Whether it be for a Boston butt or a brisket cook, one of the important factors in maintaining a steady fire is good airflow throughout the entire cook. One can just dump in lots of lump and usually ‘get away’ with it, but I learned years ago to carefully build a fire starting with large pieces of lump and stacking with gradually smaller pieces. I also intersperse large chunks of dry wood throughout the entire ‘column’ of lump. For this cook I used a mixture of hickory and pecan chunks. I also used a dense lump (Wicked Good’s Weekend Warrior blend) with is difficult to find locally. It burns very slowly, but being difficult to light, I add the easier-lighting used Royal Oak lump on top. Pictures show the progression of building the fire.
(Since I planned to use a pizza stone as my indirect piece, located slightly above the fire ring, I wasn’t concerned with the platesetter being too close to my lump).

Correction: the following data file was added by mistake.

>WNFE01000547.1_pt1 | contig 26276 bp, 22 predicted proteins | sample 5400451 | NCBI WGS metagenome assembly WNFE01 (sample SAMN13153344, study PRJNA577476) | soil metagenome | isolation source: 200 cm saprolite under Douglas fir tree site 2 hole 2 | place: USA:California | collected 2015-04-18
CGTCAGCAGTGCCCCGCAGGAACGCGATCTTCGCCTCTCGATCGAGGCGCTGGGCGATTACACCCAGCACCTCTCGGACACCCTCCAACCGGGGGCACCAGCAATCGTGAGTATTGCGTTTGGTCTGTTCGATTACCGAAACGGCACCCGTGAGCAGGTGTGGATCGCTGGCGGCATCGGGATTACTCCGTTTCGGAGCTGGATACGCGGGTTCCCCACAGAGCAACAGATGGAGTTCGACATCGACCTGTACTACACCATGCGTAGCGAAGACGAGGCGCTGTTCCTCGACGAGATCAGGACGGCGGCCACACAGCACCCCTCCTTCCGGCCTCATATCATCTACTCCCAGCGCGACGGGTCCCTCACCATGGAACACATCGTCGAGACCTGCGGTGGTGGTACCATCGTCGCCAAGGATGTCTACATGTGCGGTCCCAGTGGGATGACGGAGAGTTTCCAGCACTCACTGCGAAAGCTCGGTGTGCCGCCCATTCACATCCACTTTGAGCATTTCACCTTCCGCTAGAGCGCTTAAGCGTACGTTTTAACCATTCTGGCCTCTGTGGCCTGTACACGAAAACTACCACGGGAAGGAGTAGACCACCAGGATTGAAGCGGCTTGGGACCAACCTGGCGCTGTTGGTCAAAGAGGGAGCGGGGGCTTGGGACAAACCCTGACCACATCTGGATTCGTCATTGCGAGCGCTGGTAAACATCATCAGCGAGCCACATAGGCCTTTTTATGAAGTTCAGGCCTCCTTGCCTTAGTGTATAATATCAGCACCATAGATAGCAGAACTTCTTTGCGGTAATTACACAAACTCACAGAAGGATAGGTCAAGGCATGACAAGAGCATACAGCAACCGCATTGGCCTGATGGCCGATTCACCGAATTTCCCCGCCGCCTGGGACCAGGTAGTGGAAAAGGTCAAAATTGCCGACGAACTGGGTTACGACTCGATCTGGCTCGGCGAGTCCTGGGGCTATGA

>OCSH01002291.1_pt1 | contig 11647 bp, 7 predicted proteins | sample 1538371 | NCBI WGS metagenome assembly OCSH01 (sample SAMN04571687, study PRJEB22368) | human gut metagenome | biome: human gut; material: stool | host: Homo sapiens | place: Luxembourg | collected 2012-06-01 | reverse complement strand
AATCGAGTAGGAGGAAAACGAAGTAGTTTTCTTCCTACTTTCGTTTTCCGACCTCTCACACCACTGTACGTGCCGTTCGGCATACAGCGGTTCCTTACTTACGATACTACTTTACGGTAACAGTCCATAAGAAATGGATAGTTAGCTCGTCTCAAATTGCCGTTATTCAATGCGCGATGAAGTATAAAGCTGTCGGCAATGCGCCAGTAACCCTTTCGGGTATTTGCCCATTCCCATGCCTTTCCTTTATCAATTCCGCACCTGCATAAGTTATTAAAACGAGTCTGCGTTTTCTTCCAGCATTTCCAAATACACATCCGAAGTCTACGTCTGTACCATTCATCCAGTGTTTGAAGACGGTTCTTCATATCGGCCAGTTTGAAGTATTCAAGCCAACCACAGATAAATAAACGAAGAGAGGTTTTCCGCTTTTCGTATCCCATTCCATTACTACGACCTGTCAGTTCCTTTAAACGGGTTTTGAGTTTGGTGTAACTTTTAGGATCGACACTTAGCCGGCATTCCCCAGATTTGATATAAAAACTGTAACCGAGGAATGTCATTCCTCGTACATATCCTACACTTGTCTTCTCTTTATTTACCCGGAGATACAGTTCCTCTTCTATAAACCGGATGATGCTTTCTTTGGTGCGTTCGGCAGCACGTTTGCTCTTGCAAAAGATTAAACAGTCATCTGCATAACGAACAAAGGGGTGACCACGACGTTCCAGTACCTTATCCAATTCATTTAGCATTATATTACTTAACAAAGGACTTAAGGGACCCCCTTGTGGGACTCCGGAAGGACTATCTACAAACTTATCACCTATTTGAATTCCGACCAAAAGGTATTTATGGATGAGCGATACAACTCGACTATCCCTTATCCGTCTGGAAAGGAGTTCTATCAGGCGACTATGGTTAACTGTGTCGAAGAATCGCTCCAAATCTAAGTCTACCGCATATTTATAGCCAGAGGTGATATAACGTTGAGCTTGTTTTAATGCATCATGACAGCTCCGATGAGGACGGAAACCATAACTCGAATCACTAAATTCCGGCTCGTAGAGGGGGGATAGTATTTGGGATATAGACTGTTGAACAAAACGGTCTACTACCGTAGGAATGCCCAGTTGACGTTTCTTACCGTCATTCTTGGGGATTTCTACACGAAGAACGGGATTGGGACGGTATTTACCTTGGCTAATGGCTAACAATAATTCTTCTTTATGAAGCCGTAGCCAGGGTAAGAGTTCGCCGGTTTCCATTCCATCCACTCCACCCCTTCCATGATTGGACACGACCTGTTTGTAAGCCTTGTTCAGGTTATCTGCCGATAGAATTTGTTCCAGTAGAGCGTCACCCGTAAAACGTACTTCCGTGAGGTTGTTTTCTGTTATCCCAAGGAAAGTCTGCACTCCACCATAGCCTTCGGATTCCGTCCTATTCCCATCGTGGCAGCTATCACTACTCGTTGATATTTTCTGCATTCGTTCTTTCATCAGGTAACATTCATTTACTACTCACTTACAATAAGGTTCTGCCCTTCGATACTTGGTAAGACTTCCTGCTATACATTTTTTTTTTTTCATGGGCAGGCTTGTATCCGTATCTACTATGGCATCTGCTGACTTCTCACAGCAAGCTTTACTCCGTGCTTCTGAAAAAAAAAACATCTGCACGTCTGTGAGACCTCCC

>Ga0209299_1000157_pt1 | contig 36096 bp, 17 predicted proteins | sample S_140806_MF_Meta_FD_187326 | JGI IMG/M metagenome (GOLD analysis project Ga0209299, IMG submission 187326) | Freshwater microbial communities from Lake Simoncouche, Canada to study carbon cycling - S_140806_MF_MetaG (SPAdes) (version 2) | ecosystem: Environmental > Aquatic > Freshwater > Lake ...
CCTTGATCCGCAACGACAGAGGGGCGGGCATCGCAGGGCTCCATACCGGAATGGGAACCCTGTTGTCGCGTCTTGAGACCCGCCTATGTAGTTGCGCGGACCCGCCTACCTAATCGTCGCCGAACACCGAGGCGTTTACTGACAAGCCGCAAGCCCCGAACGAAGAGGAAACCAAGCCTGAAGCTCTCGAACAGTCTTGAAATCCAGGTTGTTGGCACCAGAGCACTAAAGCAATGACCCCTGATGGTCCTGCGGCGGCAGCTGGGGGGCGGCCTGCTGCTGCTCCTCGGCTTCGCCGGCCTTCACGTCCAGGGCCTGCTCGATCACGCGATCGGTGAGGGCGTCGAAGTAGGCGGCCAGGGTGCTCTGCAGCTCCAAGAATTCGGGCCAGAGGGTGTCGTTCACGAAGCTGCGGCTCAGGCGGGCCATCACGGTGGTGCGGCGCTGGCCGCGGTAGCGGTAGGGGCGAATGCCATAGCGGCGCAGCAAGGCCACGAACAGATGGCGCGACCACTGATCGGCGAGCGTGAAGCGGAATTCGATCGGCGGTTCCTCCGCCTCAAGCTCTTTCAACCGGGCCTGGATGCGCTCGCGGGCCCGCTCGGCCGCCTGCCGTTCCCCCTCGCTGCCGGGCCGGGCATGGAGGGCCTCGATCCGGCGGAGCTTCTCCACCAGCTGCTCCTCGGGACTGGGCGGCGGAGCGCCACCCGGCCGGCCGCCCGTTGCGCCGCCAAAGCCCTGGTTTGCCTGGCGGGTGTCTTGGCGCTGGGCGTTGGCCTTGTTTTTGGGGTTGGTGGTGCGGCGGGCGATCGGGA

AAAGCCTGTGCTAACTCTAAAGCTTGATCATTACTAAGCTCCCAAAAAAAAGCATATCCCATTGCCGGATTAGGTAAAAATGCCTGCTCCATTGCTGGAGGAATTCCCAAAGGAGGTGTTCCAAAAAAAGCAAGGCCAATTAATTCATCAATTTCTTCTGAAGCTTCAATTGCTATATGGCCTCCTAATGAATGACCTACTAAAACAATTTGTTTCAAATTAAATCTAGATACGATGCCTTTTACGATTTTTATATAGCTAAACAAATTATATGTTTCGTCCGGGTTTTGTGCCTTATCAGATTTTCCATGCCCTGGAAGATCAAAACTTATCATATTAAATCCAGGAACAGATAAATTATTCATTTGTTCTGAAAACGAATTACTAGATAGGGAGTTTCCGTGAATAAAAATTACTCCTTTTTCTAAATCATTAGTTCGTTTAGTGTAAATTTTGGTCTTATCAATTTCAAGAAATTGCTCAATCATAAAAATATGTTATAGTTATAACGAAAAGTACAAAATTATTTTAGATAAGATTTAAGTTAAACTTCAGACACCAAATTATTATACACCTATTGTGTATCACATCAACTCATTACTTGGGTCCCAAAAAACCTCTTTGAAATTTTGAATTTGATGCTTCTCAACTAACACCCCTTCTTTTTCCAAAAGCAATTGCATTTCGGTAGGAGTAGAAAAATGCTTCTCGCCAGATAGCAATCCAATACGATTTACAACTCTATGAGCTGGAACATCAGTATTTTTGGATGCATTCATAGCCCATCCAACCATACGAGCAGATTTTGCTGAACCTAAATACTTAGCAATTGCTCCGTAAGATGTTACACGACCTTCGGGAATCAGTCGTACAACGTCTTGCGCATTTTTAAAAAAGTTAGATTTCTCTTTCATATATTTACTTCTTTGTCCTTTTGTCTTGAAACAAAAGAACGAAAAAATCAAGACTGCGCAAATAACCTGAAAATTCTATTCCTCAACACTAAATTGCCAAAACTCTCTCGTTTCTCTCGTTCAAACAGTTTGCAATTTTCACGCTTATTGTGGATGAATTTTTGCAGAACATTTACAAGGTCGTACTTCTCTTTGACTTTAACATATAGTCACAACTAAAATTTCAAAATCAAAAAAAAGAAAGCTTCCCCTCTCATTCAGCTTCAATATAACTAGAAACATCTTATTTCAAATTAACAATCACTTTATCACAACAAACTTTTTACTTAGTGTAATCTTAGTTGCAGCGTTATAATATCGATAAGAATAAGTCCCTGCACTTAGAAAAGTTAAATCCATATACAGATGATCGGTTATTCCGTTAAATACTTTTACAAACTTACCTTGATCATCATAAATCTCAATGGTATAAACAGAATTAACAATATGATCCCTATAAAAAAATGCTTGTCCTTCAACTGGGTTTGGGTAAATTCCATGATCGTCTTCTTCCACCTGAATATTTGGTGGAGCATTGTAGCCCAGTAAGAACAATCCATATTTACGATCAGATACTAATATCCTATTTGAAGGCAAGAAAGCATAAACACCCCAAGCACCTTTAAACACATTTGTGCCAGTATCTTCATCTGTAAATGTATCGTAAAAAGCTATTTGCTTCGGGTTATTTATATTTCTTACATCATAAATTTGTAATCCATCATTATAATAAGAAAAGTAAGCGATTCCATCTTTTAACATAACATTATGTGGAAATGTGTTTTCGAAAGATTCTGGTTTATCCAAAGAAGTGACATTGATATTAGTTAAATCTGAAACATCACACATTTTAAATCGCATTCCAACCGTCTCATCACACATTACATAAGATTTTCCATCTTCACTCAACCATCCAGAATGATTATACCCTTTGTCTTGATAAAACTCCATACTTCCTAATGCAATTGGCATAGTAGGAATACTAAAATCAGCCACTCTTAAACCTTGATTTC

I used many components acquired from the Ceramic Grill Store to construct my grid setup. I started with the Adjustable Rig (AR), added a slider to the bottom level and placed an oval ceramic stone on the slider rack. I positioned 4 spacers (1/2″ copper pipe angles) on the stone, then a foil-lined rectangular drip pan. The original BGE grid sits on top of the AR.
I lit a small fire in the center, in the used lump with the bottom vent wide open and nothing on the top of the dome. I placed the adjustable rig and all components (as above) in and allowed it all to heat up. As the temperature approached 200*, I added my BBQ Guru DigiQ II power controller, placed a pit temperature probe at the grid level and set the desired temperature to 230*.